Florida plans to allow theme parks to reopen on Saturday. Alexia Quadrani, J.P. Morgan media analyst, and Tuna Amobi, senior media and entertainment analyst at CFRA, join “Squawk Box” to discuss what this could mean for Disney. For access to live and exclusive video from CNBC subscribe to CNBC PRO: https://cnb.cx/2NGeIvi
Walt Disney World will reopen in Orlando, Florida, on Saturday amid a growing number of Covid-19 cases within the state.
The pandemic has devastated Disney. The company has been forced to shutter its theme parks, push back its film openings and run ESPN without live games from major U.S. sports leagues.
One bright spot for Disney has been its streaming service Disney+, which saw its number of app downloads jump 74% ahead of its release last week of the filmed stage production of Lin-Manuel Miranda’s “Hamilton” featuring the musical’s original cast.
Reopening its parks, which accounted for 37% of the company’s $69.6 billion in total revenue last year, is a top priority for Disney. Already, its competitors, Universal Studios and SeaWorld, have reopened to limited capacity in Orlando. Disney was among the first parks to close in the state in mid-March and will be one of the last to reopen.
Despite extensive safety procedures and approval from local government, there is still apprehension from potential guests and experts about whether Disney World should reopen its gates to the public. Especially, after Florida Gov. Ron DeSantis extended Florida’s state of emergency for another 60 days on Tuesday.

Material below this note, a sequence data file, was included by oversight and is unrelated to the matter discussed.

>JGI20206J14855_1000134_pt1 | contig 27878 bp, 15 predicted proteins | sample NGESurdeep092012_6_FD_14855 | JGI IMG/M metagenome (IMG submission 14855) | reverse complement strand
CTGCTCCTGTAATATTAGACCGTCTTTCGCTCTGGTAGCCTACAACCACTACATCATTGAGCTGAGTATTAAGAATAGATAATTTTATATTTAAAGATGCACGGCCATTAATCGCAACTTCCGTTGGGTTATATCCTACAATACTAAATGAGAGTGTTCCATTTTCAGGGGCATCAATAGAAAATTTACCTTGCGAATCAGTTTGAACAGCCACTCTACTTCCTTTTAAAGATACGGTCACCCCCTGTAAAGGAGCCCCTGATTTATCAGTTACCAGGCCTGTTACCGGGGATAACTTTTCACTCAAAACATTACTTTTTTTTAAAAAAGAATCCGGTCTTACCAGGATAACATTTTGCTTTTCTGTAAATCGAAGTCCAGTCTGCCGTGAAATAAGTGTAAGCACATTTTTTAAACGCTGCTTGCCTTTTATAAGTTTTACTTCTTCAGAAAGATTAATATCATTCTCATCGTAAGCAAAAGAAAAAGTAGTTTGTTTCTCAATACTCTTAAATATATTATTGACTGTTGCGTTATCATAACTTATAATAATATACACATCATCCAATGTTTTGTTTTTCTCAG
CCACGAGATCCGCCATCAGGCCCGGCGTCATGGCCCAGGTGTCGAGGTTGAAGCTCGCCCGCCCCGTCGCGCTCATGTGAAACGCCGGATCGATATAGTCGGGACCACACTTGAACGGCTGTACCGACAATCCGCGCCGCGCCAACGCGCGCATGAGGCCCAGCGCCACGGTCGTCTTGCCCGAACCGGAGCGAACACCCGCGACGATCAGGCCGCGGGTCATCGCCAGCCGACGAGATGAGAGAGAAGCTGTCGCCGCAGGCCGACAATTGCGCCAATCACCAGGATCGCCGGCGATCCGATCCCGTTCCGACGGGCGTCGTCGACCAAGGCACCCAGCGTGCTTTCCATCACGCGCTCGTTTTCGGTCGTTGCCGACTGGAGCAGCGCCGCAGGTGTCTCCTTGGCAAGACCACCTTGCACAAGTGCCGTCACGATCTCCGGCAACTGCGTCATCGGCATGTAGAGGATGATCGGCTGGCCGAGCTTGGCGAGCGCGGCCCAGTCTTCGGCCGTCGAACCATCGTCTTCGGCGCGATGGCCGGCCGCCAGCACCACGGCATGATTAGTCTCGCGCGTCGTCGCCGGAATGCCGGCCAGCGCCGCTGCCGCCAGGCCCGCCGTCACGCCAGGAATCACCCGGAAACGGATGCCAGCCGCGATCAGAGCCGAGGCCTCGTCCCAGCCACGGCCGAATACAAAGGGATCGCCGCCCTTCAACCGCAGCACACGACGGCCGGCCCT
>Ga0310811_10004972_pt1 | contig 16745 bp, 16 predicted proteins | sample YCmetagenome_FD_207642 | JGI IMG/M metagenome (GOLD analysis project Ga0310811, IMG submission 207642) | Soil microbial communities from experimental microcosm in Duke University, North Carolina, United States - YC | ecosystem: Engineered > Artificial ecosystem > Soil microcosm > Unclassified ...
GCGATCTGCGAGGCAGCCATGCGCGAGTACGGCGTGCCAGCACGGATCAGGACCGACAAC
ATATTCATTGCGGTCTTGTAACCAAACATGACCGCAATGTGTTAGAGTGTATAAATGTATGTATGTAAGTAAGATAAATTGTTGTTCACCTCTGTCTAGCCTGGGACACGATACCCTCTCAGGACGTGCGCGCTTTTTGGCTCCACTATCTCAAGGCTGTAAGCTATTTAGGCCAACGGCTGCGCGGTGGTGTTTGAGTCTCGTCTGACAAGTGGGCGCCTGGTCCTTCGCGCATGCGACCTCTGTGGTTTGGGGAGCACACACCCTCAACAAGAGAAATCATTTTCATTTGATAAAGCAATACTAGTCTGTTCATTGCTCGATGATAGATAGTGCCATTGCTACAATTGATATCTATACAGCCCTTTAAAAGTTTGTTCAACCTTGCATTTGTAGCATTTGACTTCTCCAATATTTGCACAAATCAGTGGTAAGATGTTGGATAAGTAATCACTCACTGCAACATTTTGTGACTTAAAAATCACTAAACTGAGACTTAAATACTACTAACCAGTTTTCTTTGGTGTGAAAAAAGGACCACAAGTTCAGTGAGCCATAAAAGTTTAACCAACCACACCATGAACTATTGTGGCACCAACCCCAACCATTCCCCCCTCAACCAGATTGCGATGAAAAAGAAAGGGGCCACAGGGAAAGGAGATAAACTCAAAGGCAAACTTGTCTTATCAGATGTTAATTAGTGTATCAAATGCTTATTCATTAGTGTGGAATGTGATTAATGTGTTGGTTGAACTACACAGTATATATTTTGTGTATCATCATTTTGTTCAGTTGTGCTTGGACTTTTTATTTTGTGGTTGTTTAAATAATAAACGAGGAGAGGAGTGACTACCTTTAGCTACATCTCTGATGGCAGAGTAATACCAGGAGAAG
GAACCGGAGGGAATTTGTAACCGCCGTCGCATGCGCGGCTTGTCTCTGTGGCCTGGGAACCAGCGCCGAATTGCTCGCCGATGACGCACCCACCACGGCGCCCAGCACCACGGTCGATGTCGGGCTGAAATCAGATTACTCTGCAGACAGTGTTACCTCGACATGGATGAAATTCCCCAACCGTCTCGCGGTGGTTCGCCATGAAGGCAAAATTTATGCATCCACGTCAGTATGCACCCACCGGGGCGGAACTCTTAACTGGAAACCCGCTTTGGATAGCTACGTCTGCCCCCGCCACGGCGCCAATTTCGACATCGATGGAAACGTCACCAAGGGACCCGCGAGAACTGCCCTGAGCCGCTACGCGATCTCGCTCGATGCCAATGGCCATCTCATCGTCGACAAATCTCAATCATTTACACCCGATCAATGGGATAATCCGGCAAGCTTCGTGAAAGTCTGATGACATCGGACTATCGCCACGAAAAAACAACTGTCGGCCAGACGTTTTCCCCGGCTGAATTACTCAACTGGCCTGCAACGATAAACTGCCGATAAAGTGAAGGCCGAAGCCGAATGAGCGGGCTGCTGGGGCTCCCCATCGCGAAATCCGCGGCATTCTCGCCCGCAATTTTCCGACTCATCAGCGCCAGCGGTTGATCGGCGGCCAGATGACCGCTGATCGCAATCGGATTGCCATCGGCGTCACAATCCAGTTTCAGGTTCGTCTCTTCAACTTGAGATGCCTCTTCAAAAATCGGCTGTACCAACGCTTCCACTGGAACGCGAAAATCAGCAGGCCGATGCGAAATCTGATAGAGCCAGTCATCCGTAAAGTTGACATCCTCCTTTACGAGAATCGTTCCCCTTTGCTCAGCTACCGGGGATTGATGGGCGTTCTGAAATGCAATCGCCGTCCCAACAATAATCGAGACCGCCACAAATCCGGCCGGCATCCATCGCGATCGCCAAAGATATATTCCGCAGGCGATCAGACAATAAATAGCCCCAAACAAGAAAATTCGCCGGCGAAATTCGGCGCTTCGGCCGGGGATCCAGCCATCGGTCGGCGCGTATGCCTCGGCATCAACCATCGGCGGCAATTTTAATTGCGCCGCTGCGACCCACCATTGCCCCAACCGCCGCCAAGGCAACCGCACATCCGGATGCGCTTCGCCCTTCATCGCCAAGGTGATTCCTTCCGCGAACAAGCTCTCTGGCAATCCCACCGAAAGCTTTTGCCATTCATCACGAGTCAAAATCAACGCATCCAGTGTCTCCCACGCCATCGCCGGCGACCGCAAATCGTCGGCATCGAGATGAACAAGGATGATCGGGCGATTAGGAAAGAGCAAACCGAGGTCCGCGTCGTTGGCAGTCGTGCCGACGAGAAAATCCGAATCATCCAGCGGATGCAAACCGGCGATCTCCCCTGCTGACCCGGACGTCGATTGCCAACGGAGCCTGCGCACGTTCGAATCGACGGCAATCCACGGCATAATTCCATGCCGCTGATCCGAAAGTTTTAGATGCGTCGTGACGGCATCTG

The increased scrutiny on Disney, in particular, appears to be a result of the massive increase in coronavirus cases in Florida. Nearly 114,000 new cases were reported in the last two weeks, according to the Florida Department of Health. Not to mention, dozens of hospitals in the state have run out of space in their intensive care units.
“We are still knee-deep in the first wave of the pandemic, with cases now exceeding 3 million in the U.S.,” said Dr. Ravina Kullar, a Los Angeles-based infectious disease specialist, epidemiologist and spokeswoman for the Infectious Diseases Society of America. “Data has shown us that SARS-CoV-2 outbreaks have happened from people screaming, talking loudly, and coughing and sneezing.”
Kullar said theme parks will be a “breeding ground” for Covid-19 transmission and should remain closed until there is a decrease in cases.
“We are in the middle of pandemic, we need to think about what is important to open and what is not important to open,” Dr. Carlos Del Rio, an Atlanta-based infectious diseases specialist, said. “I think the world survives just fine without Disney.”
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